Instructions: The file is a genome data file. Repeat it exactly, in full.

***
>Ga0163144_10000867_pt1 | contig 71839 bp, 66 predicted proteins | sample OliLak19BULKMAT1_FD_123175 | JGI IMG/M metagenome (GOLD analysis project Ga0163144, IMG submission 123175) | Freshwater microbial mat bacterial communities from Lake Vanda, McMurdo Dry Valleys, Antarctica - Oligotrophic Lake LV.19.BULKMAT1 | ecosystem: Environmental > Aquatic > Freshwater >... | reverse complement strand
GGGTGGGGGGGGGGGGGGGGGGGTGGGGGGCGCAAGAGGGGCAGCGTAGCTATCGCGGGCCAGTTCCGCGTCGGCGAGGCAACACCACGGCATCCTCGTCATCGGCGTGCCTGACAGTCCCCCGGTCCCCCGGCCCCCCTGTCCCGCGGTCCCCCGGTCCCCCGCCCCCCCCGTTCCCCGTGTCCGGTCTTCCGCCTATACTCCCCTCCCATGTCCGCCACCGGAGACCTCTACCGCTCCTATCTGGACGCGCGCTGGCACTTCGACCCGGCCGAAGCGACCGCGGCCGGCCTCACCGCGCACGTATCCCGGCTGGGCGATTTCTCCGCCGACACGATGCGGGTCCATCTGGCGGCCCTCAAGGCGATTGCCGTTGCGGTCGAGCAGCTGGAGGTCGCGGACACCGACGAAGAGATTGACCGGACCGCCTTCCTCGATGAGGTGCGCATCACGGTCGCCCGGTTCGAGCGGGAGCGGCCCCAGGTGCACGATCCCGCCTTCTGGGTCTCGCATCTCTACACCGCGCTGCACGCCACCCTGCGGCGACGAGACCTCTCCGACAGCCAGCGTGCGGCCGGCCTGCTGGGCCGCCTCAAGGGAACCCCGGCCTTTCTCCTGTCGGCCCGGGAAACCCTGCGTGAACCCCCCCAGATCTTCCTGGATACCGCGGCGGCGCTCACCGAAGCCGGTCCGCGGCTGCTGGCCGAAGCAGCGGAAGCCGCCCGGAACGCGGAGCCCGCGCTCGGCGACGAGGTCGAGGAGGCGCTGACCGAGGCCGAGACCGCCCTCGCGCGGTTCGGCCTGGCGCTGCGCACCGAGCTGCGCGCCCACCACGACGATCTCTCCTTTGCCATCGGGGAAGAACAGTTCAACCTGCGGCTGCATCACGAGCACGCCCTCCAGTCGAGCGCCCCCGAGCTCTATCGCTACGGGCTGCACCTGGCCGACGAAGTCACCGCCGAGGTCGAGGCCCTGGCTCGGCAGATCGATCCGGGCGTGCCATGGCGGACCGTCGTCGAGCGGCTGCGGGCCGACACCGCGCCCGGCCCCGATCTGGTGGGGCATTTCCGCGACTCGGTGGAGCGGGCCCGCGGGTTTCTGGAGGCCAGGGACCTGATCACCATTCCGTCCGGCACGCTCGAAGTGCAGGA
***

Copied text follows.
>Ga0163144_10000867_pt1 | contig 71839 bp, 66 predicted proteins | sample OliLak19BULKMAT1_FD_123175 | JGI IMG/M metagenome (GOLD analysis project Ga0163144, IMG submission 123175) | Freshwater microbial mat bacterial communities from Lake Vanda, McMurdo Dry Valleys, Antarctica - Oligotrophic Lake LV.19.BULKMAT1 | ecosystem: Environmental > Aquatic > Freshwater >... | reverse complement strand
GGGTGGGGGGGGGGGGGGGGGGGTGGGGGGCGCAAGAGGGGCAGCGTAGCTATCGCGGGCCAGTTCCGCGTCGGCGAGGCAACACCACGGCATCCTCGTCATCGGCGTGCCTGACAGTCCCCCGGTCCCCCGGCCCCCCTGTCCCGCGGTCCCCCGGTCCCCCGCCCCCCCCGTTCCCCGTGTCCGGTCTTCCGCCTATACTCCCCTCCCATGTCCGCCACCGGAGACCTCTACCGCTCCTATCTGGACGCGCGCTGGCACTTCGACCCGGCCGAAGCGACCGCGGCCGGCCTCACCGCGCACGTATCCCGGCTGGGCGATTTCTCCGCCGACACGATGCGGGTCCATCTGGCGGCCCTCAAGGCGATTGCCGTTGCGGTCGAGCAGCTGGAGGTCGCGGACACCGACGAAGAGATTGACCGGACCGCCTTCCTCGATGAGGTGCGCATCACGGTCGCCCGGTTCGAGCGGGAGCGGCCCCAGGTGCACGATCCCGCCTTCTGGGTCTCGCATCTCTACACCGCGCTGCACGCCACCCTGCGGCGACGAGACCTCTCCGACAGCCAGCGTGCGGCCGGCCTGCTGGGCCGCCTCAAGGGAACCCCGGCCTTTCTCCTGTCGGCCCGGGAAACCCTGCGTGAACCCCCCCAGATCTTCCTGGATACCGCGGCGGCGCTCACCGAAGCCGGTCCGCGGCTGCTGGCCGAAGCAGCGGAAGCCGCCCGGAACGCGGAGCCCGCGCTCGGCGACGAGGTCGAGGAGGCGCTGACCGAGGCCGAGACCGCCCTCGCGCGGTTCGGCCTGGCGCTGCGCACCGAGCTGCGCGCCCACCACGACGATCTCTCCTTTGCCATCGGGGAAGAACAGTTCAACCTGCGGCTGCATCACGAGCACGCCCTCCAGTCGAGCGCCCCCGAGCTCTATCGCTACGGGCTGCACCTGGCCGACGAAGTCACCGCCGAGGTCGAGGCCCTGGCTCGGCAGATCGATCCGGGCGTGCCATGGCGGACCGTCGTCGAGCGGCTGCGGGCCGACACCGCGCCCGGCCCCGATCTGGTGGGGCATTTCCGCGACTCGGTGGAGCGGGCCCGCGGGTTTCTGGAGGCCAGGGACCTGATCACCATTCCGTCCGGCACGCTCGAAGTGCAGGA